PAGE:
33. Daubin, V., Lerat, E. & Perrière, G. The source of laterally transferred genes in bacterial genomes. Genome Biol. 4, 1–12 (2003).

    Article  Google Scholar 

  34. Chaudhuri, R. R. & Henderson, I. R. The evolution of the Escherichia coli phylogeny. Infect. Genet. Evol. 12, 214–226 (2012).

    PubMed  Article  Google Scholar 

  35. Desroches, M. et al. The odyssey of the ancestral Escherich strain through culture collections: an example of allopatric diversification. mSphere 3, e00553-17 (2018).

  36. Wang, M.-C. et al. Different roles of host and bacterial factors in Escherichia coli extra-intestinal infections. Clin. Microbiol. Infect. 15, 372–379 (2009).

    PubMed  Article  Google Scholar 

  37. Benveniste, R. & Davies, J. Mechanisms of antibiotic resistance in bacteria. Ann. Rev. Biochem. 42, 471–506 (1973).

    CAS  PubMed  Article  Google Scholar 

  38. Piddock, L. J. Multidrug-resistance efflux pumps? not just for resistance. Nat. Rev. Microbiol. 4, 629–636 (2006).

    CAS  PubMed  Article  Google Scholar 

  39. Brook, I. Aerobic and anaerobic microbiology of biliary tract disease. J. Clin. Microbiol. 27, 2373–2375 (1989).

    CAS  PubMed  PubMed Central  Article  Google Scholar 

  40. Schwarz, C. et al. New insights from old bones: DNA preservation and degradation in permafrost preserved mammoth remains. Nucleic Acids Res. 37, 3215–3229 (2009).

    CAS  PubMed  PubMed Central  Article  Google Scholar 

  41. Dabney, J. et al. Complete mitochondrial genome sequence of a Middle Pleistocene cave bear reconstructed from ultrashort dna fragments. Proc. Natl Acad Sci. USA 110, 15758–15763 (2013).

  42. Glocke, I. & Meyer, M. Extending the spectrum of dna sequences retrieved from ancient bones and teeth. Genome Res. 27, 1230–1237 (2017).

  43. Schubert, M., Lindgreen, S. & Orlando, L. AdapterRemoval v2: rapid adapter trimming, identification, and read merging. BMC Res. Notes 9, 88 (2016).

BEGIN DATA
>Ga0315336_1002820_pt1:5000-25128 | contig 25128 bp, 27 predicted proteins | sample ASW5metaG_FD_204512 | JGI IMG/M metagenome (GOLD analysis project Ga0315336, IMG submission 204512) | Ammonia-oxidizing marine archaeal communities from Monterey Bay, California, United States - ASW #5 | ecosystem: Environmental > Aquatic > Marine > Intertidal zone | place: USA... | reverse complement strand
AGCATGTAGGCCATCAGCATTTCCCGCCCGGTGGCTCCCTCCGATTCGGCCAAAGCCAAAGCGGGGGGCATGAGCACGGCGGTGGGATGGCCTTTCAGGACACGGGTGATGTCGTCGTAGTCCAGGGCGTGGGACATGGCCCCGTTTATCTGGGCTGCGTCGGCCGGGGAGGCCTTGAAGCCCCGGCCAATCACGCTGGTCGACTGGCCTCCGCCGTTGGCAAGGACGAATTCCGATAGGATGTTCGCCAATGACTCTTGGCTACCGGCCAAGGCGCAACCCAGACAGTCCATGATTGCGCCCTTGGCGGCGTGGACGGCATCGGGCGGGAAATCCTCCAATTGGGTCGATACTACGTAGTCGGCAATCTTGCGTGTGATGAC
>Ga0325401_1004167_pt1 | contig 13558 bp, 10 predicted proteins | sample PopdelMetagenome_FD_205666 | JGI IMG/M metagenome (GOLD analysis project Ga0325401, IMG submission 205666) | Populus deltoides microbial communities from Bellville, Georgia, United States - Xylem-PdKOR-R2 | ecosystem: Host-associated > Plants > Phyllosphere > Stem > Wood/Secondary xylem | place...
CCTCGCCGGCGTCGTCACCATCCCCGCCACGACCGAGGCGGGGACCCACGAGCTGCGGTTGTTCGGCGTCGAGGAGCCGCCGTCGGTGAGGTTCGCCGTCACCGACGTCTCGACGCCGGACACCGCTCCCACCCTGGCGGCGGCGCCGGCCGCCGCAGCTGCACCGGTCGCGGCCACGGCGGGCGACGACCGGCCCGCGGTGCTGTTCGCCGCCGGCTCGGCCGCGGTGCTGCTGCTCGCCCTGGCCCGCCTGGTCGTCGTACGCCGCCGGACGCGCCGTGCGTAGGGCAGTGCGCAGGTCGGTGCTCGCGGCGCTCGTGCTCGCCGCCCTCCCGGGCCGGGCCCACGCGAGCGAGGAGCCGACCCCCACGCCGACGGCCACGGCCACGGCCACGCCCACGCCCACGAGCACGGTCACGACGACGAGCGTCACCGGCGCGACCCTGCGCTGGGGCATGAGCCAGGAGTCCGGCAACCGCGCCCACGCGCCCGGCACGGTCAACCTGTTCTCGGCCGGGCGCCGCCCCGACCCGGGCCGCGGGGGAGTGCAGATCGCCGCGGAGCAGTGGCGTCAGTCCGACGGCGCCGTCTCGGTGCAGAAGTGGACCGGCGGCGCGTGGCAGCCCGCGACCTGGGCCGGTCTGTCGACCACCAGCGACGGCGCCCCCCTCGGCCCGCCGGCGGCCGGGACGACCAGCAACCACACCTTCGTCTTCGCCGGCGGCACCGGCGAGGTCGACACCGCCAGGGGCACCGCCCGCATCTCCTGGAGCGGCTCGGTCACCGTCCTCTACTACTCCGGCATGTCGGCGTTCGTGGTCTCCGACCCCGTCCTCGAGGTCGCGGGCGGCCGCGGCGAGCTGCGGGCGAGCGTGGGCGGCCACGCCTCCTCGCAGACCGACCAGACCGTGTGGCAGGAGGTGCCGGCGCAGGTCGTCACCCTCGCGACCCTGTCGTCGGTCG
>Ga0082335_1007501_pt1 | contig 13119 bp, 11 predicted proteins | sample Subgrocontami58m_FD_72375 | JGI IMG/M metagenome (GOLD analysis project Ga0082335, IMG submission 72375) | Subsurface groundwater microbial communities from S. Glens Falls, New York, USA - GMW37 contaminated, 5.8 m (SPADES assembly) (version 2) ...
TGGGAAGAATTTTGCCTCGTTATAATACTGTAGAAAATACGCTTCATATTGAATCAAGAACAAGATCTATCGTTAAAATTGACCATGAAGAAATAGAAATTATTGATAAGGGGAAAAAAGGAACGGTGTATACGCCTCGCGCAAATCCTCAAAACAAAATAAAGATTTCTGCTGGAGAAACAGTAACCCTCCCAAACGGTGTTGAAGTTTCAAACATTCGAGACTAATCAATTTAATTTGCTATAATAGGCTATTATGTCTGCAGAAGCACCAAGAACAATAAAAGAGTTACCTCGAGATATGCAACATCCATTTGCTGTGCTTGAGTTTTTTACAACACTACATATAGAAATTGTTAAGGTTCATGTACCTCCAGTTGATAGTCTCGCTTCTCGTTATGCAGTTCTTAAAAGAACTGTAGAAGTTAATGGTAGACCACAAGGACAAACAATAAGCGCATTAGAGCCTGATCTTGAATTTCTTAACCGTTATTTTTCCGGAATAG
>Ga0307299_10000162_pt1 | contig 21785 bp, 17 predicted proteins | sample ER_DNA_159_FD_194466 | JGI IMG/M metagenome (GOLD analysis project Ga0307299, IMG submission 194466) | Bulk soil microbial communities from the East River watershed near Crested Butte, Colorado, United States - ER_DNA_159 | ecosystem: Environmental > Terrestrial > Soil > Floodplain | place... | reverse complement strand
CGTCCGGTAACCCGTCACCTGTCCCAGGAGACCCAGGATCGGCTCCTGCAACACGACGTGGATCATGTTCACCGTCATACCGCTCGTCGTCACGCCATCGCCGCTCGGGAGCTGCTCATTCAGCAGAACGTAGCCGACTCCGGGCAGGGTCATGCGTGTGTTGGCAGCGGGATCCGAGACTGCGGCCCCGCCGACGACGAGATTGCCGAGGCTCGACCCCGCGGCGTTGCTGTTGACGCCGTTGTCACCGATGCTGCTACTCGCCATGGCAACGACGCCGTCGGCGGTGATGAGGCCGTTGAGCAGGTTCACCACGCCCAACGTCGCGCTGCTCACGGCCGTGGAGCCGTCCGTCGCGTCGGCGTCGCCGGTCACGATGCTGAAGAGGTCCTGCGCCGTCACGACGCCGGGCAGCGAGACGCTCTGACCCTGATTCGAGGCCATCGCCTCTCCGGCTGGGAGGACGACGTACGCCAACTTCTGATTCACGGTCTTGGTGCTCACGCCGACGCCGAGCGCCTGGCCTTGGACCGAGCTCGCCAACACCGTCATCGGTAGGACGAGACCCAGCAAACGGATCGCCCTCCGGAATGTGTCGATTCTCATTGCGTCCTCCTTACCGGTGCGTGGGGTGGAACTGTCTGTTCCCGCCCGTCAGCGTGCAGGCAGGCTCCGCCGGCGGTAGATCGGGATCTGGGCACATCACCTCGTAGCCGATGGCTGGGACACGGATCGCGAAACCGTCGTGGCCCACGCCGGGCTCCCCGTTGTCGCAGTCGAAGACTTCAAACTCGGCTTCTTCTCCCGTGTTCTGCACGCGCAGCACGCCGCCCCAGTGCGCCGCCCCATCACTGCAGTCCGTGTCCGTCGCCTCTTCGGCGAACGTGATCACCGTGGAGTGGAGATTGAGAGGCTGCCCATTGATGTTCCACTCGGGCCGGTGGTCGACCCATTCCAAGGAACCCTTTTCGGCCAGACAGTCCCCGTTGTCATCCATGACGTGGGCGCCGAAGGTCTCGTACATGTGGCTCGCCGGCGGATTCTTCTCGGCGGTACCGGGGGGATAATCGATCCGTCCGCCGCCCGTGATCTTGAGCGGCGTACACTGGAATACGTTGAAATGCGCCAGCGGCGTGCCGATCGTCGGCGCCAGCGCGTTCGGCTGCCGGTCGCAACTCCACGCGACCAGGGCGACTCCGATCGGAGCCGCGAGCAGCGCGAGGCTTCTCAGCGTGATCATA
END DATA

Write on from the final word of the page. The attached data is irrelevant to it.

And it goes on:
PubMed  PubMed Central  Article  Google Scholar 

  44. Renaud, G., Stenzel, U. & Kelso, J. leeHom: adaptor trimming and merging for Illumina sequencing reads. Nucleic Acids Res. 42, e141–e141 (2014).

    PubMed  PubMed Central  Article  CAS  Google Scholar 

  45. Schmieder, R. & Edwards, R. Quality control and preprocessing of metagenomic datasets. Bioinformatics 27, 863–864 (2011).

    CAS  PubMed  PubMed Central  Article  Google Scholar 

  46. Schneider, V. A. et al. Evaluation of GRCh38 and de novo haploid genome assemblies demonstrates the enduring quality of the reference assembly. Genome Res. 27, 849–864 (2017).

    CAS  PubMed  PubMed Central  Article  Google Scholar 

  47. Li, H. & Durbin, R. Fast and accurate short read alignment with Burrows–Wheeler transform. Bioinformatics 25, 1754–1760 (2009).

    CAS  PubMed  PubMed Central  Article  Google Scholar 

  48. Duggan, A. T. et al. 17th century variola virus reveals the recent history of smallpox. Curr. Biol. 26, 3407–3412 (2016).

    CAS  PubMed  PubMed Central  Article  Google Scholar 

  49. Wattam, A. R. et al. Improvements to PATRIC, the all-bacterial bioinformatics database and analysis resource center. Nucleic Acids Res. 45, D535–D542 (2016).

    PubMed  PubMed Central  Article  CAS  Google Scholar 

  50. Seemann, T. Prokka: rapid prokaryotic genome annotation. Bioinformatics 30, 2068–2069 (2014).

    CAS  PubMed  Article  Google Scholar 

  51. Page, A. J. et al. Roary: rapid large-scale prokaryote pan genome analysis. Bioinformatics 31, 3691–3693 (2015).

    CAS  PubMed  PubMed Central  Article  Google Scholar